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MASON’s MARKS.—I also add a few Mason’s marks from the Ram Bagh at Agra:—
H. G. M. Murray-Aynsley.
Masons' Marks at AI-Hadhr (Hatra).—The following letter appeared in Proceedings of the Society of Biblical Archaeology for March 1892, and it is of such interest that I give it you in full.—W. Harry Rylands.
11, Wolverton Gardens,
Hammersmith, W.,
January 22nd, 1892.
The recent publication, by the Royal Institute of British Architects, of Mr. R. Phené Spiers' valuable paper on Sassanian Architecture, has re-awakened the interest I have always felt in certain marks met with on the stones of the great building at AI-Hadhr (ancient Hatra). My impression is that there must be some meaning in these marks. Sir Henry Austin Layard appears to be satisfied that they are mere building marks, but they are not on all stones, and when present a certain prominence is given to them so as to at once attract the eye. In "Notes on the Ruins of the Palace at AI Hather" (Hadhr), communicated by the Rt. Hon. Sir Henry Layard, G.C.B., and published by Mr. Spiers, from a MS. preserved in the library of the Royal Institute of British Architects, the writer says as follows:—
" Mr. Ainsworth, in his memoir, has mentioned the peculiar marks which are to be found on almost every stone employed in the buildings of AI Hather, and has given representations of many of them; he seems to attribute some mysterious meaning to them. I have found similar marks on numerous buildings of the Sassanian epoch, for example, at Bisutun and Ispahan. In the latter city I was first induced to look for Sassanian ruins by seeing these marks upon statues employed in modern edifices, and I soon succeeded in finding several fine Sassanian capitals. 1 believe these marks to be purely fanciful, and not to be the letters of any particular alphabet, letters from a variety of alphabets may be traced amongst them. They appear to have been used for building purposes, and not to have reference to religion or astronomy. They are on the face of the stones. in the centre, each stone being provided with one mark."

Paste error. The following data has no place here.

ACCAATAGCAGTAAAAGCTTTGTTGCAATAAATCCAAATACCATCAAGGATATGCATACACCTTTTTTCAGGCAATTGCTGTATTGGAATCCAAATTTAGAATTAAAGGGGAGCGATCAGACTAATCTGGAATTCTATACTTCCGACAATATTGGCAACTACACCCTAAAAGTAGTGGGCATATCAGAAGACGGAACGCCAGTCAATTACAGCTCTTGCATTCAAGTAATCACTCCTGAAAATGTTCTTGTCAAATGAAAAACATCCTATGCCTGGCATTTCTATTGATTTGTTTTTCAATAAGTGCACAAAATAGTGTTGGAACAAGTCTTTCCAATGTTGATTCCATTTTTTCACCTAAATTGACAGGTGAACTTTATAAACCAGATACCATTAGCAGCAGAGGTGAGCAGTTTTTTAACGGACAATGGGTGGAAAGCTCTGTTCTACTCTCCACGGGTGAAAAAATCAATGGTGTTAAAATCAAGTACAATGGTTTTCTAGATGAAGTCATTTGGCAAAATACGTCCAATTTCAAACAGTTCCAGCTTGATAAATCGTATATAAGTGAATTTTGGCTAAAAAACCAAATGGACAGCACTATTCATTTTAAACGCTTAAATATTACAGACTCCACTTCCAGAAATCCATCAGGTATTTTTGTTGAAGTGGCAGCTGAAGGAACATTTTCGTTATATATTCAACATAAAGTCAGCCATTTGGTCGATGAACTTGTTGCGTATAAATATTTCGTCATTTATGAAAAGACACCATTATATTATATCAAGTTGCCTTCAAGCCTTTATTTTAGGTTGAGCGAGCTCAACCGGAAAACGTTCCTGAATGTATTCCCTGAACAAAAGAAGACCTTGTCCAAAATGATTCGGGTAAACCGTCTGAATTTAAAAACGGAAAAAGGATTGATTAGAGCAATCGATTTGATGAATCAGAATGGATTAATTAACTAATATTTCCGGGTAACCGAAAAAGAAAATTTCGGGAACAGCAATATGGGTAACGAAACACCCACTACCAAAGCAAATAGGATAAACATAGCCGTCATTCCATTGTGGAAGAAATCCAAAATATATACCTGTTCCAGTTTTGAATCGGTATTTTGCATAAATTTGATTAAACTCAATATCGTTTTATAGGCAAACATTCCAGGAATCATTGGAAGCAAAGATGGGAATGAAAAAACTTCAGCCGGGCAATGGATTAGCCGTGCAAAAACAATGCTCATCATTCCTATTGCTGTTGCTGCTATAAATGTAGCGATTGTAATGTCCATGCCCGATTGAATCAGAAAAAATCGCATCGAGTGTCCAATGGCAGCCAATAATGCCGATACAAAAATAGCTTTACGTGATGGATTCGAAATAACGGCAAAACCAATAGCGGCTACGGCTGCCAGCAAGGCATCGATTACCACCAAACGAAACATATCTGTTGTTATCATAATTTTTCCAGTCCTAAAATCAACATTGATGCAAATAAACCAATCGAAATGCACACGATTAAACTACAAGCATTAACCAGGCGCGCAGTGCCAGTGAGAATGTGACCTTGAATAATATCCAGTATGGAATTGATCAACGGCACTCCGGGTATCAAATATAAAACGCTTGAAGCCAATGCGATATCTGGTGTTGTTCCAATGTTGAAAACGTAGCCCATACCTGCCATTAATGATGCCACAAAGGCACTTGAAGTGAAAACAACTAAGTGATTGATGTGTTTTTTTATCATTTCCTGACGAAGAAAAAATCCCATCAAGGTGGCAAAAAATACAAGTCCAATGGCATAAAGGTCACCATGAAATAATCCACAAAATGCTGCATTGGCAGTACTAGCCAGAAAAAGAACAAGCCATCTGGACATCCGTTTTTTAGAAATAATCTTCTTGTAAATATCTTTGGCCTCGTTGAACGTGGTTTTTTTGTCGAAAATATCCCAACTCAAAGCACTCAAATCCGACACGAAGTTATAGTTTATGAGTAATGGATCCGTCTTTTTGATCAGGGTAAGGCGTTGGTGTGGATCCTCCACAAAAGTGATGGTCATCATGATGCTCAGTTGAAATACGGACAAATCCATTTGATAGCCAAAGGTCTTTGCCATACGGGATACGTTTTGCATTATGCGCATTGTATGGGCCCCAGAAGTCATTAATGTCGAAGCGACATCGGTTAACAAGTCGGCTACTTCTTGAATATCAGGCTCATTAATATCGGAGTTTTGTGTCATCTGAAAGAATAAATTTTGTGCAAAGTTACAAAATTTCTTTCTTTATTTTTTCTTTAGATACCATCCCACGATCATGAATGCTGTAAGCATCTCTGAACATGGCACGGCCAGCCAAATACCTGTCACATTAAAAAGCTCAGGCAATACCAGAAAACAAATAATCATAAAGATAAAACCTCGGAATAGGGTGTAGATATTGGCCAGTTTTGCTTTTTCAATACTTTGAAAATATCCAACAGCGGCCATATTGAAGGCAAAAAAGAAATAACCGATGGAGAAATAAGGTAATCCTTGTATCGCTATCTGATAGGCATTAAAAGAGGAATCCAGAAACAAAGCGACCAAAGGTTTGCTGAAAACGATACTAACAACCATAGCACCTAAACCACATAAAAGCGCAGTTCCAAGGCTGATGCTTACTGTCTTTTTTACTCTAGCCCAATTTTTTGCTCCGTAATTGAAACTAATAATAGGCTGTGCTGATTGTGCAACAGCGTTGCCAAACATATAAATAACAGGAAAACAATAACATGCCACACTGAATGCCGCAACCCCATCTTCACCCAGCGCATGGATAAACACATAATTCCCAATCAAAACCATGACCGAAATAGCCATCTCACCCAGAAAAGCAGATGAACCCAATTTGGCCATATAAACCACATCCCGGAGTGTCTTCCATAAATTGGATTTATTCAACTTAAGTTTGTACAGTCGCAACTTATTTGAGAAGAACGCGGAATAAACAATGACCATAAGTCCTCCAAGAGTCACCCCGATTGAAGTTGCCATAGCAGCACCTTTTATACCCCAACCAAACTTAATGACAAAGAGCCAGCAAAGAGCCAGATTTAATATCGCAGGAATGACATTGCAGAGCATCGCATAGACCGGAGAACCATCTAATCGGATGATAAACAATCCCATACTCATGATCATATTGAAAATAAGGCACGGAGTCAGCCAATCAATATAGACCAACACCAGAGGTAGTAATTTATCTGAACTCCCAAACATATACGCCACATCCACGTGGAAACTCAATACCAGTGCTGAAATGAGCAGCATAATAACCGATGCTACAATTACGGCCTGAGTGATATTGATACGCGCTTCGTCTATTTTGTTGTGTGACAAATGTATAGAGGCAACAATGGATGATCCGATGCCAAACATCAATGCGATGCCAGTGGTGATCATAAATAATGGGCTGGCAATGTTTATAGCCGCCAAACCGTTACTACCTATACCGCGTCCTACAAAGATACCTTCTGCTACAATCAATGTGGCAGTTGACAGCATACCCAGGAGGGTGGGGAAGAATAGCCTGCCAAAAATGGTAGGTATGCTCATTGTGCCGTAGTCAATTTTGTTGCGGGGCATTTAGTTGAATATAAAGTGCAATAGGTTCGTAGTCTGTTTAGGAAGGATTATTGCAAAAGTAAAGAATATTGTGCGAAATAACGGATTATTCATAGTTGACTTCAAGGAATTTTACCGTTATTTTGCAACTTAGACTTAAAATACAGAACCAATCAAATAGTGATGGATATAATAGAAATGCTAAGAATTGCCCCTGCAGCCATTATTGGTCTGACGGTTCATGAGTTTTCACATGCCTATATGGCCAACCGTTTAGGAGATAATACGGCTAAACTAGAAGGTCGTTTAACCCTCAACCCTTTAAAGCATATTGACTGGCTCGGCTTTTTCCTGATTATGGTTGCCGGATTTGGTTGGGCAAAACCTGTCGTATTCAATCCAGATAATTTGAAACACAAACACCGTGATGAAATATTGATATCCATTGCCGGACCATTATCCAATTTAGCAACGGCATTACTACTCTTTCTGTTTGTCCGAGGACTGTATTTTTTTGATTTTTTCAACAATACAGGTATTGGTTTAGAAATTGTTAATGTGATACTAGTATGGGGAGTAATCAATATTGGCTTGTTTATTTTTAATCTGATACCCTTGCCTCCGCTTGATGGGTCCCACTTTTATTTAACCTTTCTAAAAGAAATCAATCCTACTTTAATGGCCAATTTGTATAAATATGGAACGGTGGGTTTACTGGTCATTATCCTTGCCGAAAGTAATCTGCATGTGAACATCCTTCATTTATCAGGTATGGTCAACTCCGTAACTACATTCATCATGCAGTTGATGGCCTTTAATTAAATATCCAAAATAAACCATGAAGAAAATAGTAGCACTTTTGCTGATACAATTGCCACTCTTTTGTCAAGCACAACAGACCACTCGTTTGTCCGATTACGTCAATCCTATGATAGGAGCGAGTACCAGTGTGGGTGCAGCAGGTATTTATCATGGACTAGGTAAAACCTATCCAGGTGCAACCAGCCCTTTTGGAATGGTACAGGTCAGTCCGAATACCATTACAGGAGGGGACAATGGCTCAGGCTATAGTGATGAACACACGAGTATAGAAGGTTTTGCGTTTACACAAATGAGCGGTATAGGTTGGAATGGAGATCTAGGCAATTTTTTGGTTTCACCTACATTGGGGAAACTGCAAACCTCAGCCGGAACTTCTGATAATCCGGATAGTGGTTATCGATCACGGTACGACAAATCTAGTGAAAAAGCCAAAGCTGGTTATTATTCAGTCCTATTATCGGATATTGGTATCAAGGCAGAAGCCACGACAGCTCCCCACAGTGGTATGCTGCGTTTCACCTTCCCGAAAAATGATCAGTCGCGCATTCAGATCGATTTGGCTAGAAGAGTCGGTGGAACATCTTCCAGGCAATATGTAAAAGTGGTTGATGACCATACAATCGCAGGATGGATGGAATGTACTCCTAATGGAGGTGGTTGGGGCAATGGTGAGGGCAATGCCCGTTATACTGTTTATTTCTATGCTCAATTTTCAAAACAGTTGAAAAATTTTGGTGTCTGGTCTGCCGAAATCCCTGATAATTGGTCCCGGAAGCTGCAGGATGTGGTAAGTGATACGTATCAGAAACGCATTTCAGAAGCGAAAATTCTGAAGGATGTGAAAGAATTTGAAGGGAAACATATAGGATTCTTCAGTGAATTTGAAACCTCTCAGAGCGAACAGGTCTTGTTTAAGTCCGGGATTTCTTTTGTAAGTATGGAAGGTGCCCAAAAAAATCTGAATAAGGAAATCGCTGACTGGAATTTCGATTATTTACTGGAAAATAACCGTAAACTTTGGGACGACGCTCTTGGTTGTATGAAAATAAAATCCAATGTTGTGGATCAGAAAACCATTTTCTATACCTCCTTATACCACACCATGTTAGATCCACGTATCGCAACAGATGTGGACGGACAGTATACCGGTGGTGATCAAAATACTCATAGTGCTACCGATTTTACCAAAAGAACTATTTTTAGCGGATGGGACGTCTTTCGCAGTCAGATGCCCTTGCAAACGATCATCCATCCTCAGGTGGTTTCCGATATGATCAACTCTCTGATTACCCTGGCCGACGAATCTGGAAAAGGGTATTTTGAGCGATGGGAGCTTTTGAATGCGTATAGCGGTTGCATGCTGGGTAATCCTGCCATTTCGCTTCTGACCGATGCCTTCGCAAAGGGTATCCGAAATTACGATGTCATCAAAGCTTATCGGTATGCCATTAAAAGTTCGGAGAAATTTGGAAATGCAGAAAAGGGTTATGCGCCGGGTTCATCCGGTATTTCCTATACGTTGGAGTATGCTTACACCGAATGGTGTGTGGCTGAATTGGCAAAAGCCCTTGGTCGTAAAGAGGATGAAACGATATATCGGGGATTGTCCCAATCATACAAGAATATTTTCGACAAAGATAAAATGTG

Now, I did not attach any mysterlous meaning to these marks, but what I wanted to show was that they had a meaning, and were not, as Sir Henry Layard opines, " purely fanciful," or merely "used for building purposes," although I am by no means so sure upon the latter point. But if so, they would be Masonic, and have not Masonic signs a meaning? Experience shows that the Ancients were not in the habit of using signs without a meaning.
Dr. Ross gives some examples of the writings on the wall at p. 470 of the 10th volume of the Journ. Roy. Geo. Society. (By-the-bye, Mr. Spiers is in errer when he says, "Sir Henry Layard’s description of these details will be found on page 27, and it was to him that both Ross and Mr. Ainsworth were indebted for their drawings." Now, Dr. Ross visited the place in 1836 and 1837, and the details and ground plan of the city, attached to a memoir by Capt. Blesse Lynch on "the Tigris between Baghdad and Mosul," were his own. Sir Henry Layard’s and my visit to the ruins was not made till 1840.)
Dr, Ross looked upon these marks, like Sir Henry Layard, as the builder’s number, as," he adds, "they are seen in the midst of broken walls," where they could not have been exposed wben the structure was perfect. But this, strange to say, does not agree with what I myself and Sir Henry Layard observed. In a note to my memoir (p. 13, vol. xi., Journ. Roy. Geo. Society), I say, " the letters were generally about one or two inches in size, and carefully sculptured, one in the centre of the face of each stone;" and in the memoir (penned in 1846) attached to Mr. Spiers' Paper, Sir Henry Layard says of the marks, letters or signs, "They occur on the face of the stones, in the centre, each stone being provided with one mark." What I myself said respecting the marks was to the following effect:—